Skip to content

Jeanes wants a post-capitalist Nelson

I chose Nelson in 1987 for two reasons. 1) I hoped that a Nelson university might be re-established
Charles Jeanes

I chose Nelson in 1987 for two reasons. 1) I hoped that a Nelson university might be re-established; I’m an historian and I like academic study. 2) Nelson’s reputation for counter-culture; I felt that the revolutionary youth culture of the 1960s and early ‘70s was my natural habitat. Nelson suits me.

I’m a father, and grandfather. My employment here has included care worker for the mentally challenged, taxi driver, and newspaper reporter; now I’m a freelance journalist, teacher-on-call, and tutor.

Community boards I have served are: Nelson University Centre, Nelson Anti-Poverty Action Group, Kootenay Centre for a Sustainable Future, David Thompson Cultural (student) Society, Nelson Library Board, Nelson Peace Coalition and Kootenay Co-op Radio. I’m an activist with my local union, the Nelson District Teachers’ Association, and was previously with CUPE local 339.

I have been a member of the NDP and for one year, in 1988, I was a member of the Reform Party.

Who am I? The answer matters in democracy, when one person claims to represent others. To communicate meaningful knowledge of my identity needs more than press releases.

I will say this, I have not felt so good, about the political, social and cultural moment we live in, since 1974. The Occupy phenomenon is what gives me that feeling. The Occupy phenomenon says, we can transform our consciousness, with that change, everything transforms. I’m campaigning because this moment is poised to create a radically alternative society. Bring energy from the streets to Nelson governance. Build a post-capitalist Nelson. That’s my motivation.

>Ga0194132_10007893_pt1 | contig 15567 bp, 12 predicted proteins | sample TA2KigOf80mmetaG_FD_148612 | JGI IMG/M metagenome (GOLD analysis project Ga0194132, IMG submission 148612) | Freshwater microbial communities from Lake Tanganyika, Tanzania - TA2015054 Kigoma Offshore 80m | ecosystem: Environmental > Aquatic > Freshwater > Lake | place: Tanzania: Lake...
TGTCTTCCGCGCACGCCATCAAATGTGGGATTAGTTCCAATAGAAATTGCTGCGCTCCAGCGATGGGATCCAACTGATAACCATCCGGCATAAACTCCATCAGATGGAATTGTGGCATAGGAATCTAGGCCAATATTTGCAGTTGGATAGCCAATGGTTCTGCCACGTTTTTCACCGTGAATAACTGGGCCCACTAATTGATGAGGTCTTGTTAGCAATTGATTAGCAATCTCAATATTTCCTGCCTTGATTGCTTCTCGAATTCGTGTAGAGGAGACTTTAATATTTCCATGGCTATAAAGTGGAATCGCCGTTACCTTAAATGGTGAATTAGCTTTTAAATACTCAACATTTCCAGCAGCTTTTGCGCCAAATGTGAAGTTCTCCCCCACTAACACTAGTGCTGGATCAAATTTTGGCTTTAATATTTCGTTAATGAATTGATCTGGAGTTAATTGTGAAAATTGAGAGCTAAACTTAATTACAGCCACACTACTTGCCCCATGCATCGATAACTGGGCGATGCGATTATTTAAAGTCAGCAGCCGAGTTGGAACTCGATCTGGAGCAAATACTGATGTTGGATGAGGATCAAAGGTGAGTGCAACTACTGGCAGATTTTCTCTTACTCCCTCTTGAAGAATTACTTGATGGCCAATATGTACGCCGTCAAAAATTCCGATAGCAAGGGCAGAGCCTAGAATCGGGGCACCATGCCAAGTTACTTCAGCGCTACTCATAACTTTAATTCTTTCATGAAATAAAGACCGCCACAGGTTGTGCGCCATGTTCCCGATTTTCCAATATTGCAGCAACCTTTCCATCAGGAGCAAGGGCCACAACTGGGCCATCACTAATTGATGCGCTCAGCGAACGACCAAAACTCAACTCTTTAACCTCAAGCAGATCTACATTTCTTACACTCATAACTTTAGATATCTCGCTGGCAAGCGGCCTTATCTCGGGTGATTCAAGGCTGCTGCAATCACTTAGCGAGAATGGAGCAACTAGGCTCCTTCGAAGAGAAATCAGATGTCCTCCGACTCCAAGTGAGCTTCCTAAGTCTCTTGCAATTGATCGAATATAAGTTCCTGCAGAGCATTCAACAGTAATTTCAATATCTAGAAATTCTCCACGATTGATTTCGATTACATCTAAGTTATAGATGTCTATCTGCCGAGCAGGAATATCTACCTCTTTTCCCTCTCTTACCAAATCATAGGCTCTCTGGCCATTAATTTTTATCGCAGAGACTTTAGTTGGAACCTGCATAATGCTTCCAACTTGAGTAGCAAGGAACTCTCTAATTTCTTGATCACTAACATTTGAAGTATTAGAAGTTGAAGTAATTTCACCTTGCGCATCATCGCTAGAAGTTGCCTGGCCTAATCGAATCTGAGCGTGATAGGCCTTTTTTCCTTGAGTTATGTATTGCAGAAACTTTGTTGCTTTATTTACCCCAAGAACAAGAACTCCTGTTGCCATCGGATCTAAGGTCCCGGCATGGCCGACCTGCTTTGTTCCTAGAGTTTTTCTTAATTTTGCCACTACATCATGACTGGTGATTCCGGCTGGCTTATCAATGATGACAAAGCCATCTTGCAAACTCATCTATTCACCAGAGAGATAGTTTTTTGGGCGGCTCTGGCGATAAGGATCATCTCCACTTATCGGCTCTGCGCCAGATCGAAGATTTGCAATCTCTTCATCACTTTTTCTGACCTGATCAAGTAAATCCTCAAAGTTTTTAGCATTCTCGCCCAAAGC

#1. Growth and Environment. No more development as we have known it. Council might have acted differently after the 2008 market, debt and banking crisis, but chose the business-as-usual route. Very disappointing to me and to others too, who expect remarkably progressive initiatives in this community of highly-educated, spiritually-seeking citizens. Nothing gets better by adding population or infrastructure now. No more Kutenai and Nelson Landings. No more Bay-Graine-Granite Pointe insanity. Council could declare an end to that, grant no more development permits, entrench a no-growth OCP.

The planet groans under growth. Exploitation, extraction and sale of materials ripped from nature to manufacture trash, is the old way. Alberta’s and Prime Minister Harper’s Conservative vision brings that hideous hyperdevelopment.

On our patch of the planet let’s be a model of radically-different economic vision. Every issue touching growth and quality of environment will have to pass the test of revolution. If it’s old, it’s unacceptable. Think big, bright dreams.

# 2. Poverty. Capitalist, corporate, market society is unequal by design. Poverty, environmental degradation, and technological brilliance, feed it. Capitalist science astonishes us. “Our technology outruns our humanity,”  said Einstein.

Nelson suffers like most of Canada from the creation over the last 30 years of a new underclass of homeless people, for whom society once cared. Nelson could learn from other cities, like London on how to institute a living wage policy, and address a root cause of poverty. Wages that are too low to support families for basic expenses. Using the online wage calculator, city government works to ensure employers pay living wages. (e.g. the living wage for the Lower Mainland area is $18.81, for Cranbrook, $14.16). Visit Free clothing stores can be city enterprises. Also, Nelson owns buildings. Some sit empty. Surely we could shelter the homeless in winter.

These are solvable issues in post-capitalist society.

#3. Cars. I love my car, so this is hard. Post-capitalist society is hostile to private vehicular ownership, such as we hyper-independent individualists claim is our right. The experience of car-power — derived from driving alone wherever I feel like — is damaging to our ability to feel community with our fellows. Citizenship flourishes where machines don’t rule public space. Close Baker Street to cars. Those who have cars, fill them up with folks who need buses or taxis. City Hall can make it easy to link drivers with riders; look at how impoverished east-European peoples have shared cars. Indian and Chinese middle-class obsession with car ownership is a truly depressing prospect for the Earth. Nelson could invest in charging stations for electric vehicles. We could stop paving streets to a high standard; just drive slowly.

Sing “Imagine no combustion, it’s easy if you try, no pave beneath us, above us the blue sky...”